Accordingly the above consonances have been ascribed to the planets; nor is there any ratio from among the principal comparisons (viz., of the converging and diverging extreme movements) which does not approach so nearly to some consonance that, if strings were tuned in that ratio, the ears would not easily discern their imperfection--with the exception of that one excess between Jupiter and Mars.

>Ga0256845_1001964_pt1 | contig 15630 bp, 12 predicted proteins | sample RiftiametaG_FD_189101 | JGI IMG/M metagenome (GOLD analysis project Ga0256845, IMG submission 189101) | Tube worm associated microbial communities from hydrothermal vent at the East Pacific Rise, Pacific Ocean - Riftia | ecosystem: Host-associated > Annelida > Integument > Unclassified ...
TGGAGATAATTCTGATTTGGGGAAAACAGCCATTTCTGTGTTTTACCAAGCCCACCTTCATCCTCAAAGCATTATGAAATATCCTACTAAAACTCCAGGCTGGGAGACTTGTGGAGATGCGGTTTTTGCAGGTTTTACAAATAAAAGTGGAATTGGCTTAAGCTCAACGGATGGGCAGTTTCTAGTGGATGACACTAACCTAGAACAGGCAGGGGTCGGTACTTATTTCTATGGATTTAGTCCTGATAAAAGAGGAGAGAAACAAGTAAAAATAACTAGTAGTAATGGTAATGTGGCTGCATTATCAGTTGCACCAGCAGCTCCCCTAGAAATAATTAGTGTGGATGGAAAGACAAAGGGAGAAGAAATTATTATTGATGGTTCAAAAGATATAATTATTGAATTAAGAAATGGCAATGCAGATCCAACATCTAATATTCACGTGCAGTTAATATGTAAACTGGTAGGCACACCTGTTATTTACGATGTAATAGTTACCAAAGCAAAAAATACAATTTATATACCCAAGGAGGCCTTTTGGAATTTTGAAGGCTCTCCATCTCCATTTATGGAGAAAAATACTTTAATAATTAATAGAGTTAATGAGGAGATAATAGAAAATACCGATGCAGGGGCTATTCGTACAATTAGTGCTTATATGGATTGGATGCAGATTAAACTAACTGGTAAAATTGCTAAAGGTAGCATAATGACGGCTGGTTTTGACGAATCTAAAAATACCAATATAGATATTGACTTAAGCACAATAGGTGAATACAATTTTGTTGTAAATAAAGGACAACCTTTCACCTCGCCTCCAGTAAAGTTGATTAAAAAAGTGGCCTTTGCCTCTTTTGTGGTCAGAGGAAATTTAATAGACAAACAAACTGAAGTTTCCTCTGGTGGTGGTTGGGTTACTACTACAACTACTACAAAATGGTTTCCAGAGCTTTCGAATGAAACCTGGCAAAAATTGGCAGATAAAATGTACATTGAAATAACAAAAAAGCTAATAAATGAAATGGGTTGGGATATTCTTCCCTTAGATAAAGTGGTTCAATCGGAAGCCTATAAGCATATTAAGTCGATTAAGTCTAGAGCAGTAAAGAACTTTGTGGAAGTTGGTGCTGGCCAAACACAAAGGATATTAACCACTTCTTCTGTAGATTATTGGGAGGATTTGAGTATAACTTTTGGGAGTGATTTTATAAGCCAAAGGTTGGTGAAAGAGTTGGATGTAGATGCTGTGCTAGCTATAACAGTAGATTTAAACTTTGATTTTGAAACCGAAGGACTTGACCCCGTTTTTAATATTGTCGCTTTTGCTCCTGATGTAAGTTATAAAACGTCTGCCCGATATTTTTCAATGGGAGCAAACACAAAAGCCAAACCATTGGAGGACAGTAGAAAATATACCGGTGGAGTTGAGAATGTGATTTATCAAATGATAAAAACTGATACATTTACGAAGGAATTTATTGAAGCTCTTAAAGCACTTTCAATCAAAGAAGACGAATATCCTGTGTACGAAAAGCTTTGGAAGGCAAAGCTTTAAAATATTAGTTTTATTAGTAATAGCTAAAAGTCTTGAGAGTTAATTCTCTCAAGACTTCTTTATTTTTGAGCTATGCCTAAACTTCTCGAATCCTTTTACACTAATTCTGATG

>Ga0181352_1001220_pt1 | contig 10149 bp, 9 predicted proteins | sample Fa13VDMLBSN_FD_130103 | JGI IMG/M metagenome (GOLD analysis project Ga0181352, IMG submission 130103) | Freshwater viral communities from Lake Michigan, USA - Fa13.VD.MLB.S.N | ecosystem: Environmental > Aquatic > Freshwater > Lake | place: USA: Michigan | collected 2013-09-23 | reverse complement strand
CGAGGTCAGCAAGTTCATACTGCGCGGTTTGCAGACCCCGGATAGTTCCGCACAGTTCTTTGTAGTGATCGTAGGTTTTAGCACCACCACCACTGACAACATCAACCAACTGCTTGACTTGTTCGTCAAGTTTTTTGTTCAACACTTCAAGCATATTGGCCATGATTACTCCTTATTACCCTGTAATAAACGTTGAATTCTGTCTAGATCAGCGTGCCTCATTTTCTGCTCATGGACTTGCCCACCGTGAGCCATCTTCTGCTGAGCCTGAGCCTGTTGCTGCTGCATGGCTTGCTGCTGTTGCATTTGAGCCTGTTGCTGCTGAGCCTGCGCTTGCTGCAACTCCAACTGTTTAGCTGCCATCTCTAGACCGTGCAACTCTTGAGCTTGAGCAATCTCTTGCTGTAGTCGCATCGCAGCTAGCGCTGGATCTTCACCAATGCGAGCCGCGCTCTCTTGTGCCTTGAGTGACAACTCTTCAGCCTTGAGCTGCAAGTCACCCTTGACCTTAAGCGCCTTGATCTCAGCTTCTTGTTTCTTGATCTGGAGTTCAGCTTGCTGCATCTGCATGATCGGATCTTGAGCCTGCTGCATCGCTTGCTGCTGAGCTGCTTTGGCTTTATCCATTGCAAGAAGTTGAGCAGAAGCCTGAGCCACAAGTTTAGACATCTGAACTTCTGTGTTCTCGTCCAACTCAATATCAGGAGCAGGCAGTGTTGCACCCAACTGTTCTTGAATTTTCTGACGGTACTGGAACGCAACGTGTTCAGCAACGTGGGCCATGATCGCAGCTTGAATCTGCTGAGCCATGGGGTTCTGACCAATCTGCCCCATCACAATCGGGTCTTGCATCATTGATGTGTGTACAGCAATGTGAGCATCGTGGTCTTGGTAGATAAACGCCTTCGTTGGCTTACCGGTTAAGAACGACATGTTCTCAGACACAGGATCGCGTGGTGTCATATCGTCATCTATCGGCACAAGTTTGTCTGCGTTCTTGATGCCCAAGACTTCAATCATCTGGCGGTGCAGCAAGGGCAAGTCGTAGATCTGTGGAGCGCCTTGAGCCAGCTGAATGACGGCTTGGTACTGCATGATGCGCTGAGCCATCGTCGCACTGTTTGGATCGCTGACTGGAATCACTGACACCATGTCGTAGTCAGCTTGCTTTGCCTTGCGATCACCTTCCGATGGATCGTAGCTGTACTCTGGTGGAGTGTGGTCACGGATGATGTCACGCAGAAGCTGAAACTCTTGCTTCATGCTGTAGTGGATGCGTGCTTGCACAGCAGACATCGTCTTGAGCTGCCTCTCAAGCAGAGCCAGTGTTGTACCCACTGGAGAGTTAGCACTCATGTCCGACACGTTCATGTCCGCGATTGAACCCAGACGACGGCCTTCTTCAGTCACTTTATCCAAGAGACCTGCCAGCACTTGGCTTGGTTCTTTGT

Moreover, it follows that we shall not stray far away from consonances if we compare the movements of the same field. For if Saturn's 4 : 5 comp. 53 : 54 are compounded with the intermediate 1 : 2, the product is 2 : 5 comp. 53 : 54, which exists between the aphelial movements of Saturn and Jupiter. Compound with that Jupiter's 5 : 6 comp. 54 : 55, and the product is 5 : 12 comp 54 : 55, which exist between the perihelial movements of Saturn and Jupiter. Thus compound Jupiter's 5 : 6 comp. 54 : 55 with the intermediate ensuing ratio of 5 : 24 comp. 158 : 157, the product will be 1 : 6 comp. 36 : 35 between the aphelial movements. Compound the same 5 : 24 comp. 158 : 157 with Mars’ 2 : 3 comp. 30 : 29, and the product will be 5 : 36 comp. 25 : 24 approximately, i.e., 125 : 864 or about 1 : 7, between the perihelial movements. This ratio is still alone discordant. With 2 : 3 the third ratio among the intermediates, compound Mars’ 2 : 3 less 29 : 30; the result will be 4 : 9 comp. 30:29, i.e., 40 : 87, another discord between the aphelial movements. If instead of Mars’ you compound the Earth's 15 : 16 comp. 137 : 138, you will make 5 : 8 comp. 137 : 138 between the perihelial movements. And if with the fourth of the intermediates, 5 : 8 comp. 31 : 30, or 2 : 3 comp. 31 : 32, you compound the Earth's 15 : 16 comp. 137 : 138, the product will be approximately 3 : 5 between the aphelial movements of the Earth and Venus. For one fifth of 94´50″ is 18´58″, the triple of which is 56´54″, although the Earth has 57´3″. If you compound Venus’ 34 : 35 with the same ratio, the result will be 5 : 8 between the perihelial movements. For one eighth of 97´37″ is 12´12″+ which if multiplied by 5 gives 61´1″, although the Earth has 61´18″. Finally, if with the last of the intermediate ratios, 3 : 5 comp. 126 : 127 you compound Venus’ 34 : 35, the result is 3 : 5 comp. 24 : 25, and the interval, compounded of both, between the aphelial movements, is dissonant. But if you compound Mercury's 5 : 12 comp. 38 : 39, the double octave or 1 : 4 will be diminished by approximately a whole diesis, in proportion to the perihelial movements.